I will have to say that after wrestling with all of the hardware to remove the transmission, messing with the oil, etc, I was not looking forward to knowing that it was indeed tear down time - AGAIN. I guess this is the way you learn and in the future make sure you concentrate and do right the first time. But, the shifter brackets did need to come out because they had to be painted, the cable routing was done (pics on that later) so it was time to pull some stuff back, I wanted to trim some of that sheet metal around the shifter to ensure a good fit, blah, blah, blah. All of that still did not help my attitude. After I removed the cover plate that hides the shifter forks, I saw this:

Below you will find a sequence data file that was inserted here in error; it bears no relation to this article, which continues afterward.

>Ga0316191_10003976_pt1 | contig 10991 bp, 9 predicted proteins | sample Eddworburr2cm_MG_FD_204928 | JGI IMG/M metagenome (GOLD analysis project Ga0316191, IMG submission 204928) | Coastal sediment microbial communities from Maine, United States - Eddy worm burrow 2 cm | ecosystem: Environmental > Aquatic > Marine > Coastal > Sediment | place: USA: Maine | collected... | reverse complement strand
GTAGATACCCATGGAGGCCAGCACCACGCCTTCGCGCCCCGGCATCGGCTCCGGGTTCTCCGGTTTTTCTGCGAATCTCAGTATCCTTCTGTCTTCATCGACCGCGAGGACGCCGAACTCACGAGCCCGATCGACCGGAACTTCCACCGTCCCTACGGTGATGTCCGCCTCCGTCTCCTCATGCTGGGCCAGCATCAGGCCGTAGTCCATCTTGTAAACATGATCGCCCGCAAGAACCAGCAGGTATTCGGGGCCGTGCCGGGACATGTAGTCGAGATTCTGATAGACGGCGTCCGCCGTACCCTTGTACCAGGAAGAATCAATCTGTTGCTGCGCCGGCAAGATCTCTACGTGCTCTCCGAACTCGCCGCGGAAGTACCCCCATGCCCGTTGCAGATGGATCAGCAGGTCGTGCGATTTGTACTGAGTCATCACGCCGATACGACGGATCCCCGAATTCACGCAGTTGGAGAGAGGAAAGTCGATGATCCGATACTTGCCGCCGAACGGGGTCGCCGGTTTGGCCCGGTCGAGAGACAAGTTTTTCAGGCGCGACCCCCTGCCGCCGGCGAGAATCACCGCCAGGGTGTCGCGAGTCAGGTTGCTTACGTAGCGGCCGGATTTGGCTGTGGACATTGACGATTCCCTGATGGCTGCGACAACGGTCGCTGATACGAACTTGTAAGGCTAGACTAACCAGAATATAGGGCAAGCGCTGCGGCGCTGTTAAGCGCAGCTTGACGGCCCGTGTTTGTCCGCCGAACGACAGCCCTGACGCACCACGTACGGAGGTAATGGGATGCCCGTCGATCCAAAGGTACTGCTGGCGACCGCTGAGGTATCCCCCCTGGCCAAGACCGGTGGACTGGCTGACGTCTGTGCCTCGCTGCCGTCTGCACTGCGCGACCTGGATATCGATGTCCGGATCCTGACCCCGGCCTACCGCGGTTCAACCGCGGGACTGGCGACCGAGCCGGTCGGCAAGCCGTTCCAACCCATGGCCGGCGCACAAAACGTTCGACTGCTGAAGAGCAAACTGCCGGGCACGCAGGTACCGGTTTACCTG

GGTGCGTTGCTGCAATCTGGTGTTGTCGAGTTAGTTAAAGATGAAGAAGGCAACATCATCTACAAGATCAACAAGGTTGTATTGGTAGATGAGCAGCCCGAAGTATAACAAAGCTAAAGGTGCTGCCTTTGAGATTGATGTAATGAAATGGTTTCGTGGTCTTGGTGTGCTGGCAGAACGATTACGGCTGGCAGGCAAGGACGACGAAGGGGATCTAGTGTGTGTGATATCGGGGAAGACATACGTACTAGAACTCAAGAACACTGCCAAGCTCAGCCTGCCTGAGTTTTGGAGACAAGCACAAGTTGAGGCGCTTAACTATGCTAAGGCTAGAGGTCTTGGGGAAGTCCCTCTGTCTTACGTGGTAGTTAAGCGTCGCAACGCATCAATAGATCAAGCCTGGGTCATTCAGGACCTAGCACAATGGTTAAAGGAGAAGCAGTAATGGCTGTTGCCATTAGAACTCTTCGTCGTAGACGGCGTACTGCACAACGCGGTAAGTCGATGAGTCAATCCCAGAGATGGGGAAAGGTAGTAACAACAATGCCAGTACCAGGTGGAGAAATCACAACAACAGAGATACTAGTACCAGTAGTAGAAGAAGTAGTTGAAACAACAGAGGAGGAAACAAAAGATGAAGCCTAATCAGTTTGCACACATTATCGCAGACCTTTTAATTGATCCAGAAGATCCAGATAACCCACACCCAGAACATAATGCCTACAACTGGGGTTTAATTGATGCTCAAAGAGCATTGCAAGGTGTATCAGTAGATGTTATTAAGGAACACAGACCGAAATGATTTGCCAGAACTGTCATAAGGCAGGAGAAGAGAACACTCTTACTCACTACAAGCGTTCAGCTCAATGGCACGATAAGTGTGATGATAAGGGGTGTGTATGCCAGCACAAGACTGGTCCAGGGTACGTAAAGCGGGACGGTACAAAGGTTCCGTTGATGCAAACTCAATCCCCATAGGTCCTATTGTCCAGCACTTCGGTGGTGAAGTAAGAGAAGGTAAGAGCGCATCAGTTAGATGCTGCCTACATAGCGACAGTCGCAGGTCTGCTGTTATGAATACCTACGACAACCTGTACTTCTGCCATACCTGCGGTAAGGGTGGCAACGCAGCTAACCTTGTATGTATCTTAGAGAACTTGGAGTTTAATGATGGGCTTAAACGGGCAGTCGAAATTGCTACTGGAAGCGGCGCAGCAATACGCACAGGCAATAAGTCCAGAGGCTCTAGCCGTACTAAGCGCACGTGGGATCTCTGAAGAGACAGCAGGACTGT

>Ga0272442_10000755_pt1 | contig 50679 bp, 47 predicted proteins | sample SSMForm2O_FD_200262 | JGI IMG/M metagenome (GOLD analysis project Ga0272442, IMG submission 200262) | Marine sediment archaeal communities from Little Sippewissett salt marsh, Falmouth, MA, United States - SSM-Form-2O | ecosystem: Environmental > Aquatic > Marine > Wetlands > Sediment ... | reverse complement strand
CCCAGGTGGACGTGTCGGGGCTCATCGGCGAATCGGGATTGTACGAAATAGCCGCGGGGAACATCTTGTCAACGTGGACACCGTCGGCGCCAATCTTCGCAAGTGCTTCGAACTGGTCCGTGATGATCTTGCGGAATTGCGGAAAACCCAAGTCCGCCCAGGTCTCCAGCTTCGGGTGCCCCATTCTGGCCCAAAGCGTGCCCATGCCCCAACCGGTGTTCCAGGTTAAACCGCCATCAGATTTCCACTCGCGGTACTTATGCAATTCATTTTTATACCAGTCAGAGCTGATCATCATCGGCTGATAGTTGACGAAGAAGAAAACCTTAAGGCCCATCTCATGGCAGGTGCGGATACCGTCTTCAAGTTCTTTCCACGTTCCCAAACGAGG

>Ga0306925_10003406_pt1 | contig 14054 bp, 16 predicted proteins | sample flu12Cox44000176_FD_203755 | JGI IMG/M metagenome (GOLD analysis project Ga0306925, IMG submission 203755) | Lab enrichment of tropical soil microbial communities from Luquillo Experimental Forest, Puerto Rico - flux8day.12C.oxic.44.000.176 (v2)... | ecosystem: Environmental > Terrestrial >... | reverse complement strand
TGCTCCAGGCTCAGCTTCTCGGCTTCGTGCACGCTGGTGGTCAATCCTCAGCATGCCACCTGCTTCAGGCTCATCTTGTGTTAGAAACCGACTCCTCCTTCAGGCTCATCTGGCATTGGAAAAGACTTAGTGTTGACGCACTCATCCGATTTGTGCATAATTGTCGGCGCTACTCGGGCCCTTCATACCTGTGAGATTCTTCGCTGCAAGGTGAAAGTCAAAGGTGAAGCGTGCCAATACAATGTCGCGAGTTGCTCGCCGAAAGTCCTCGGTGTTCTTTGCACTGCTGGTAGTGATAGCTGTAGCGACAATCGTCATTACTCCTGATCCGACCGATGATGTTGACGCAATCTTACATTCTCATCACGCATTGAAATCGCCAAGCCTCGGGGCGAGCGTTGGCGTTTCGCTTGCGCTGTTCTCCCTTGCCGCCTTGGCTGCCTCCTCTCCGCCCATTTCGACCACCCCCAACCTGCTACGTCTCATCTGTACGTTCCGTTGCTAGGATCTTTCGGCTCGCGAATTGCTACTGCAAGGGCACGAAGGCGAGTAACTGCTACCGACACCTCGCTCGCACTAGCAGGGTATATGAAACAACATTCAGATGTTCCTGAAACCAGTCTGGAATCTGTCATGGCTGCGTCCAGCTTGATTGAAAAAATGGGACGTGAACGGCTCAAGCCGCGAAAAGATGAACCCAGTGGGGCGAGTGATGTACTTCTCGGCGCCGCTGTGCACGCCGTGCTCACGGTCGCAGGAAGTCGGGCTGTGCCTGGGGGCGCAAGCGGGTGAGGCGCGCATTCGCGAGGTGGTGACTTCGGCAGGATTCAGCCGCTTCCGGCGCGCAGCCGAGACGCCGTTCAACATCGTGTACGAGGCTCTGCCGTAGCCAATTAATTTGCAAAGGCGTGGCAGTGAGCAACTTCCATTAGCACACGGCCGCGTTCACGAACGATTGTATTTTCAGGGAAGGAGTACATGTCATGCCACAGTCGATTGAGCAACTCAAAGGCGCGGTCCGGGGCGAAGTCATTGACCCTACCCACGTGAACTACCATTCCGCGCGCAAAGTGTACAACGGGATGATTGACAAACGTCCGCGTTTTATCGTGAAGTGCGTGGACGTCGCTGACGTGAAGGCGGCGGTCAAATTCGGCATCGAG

The oil was already puddling down near the lower corner and was ready to give way. At first I wondered why that was the only area showing oil on the gasket. Once I removed the gasket though I noticed that the pin that secures the countershaft in place WAS NOT DRIVEN FLUSH with the case. Therefore the cover could never fully meet the surface of the case itself and a good seal just would not happen. MISTAKE TWO in this process! The picture below shows the pin driven below flush so as not to cause further issues.

We turn our attention next to the rear of the transmission and the OD adapter case. This is held to the transmission in four places and they all have 5/8" heads - eazy breezy. However, before you fully disengage keep in mind two things. 1. There is a pin that must be removed - if you don't do this you will never get the case to separate completely. The pin is this small:

and it is placed here, driven in from the top of the casing. The picture from the bottom: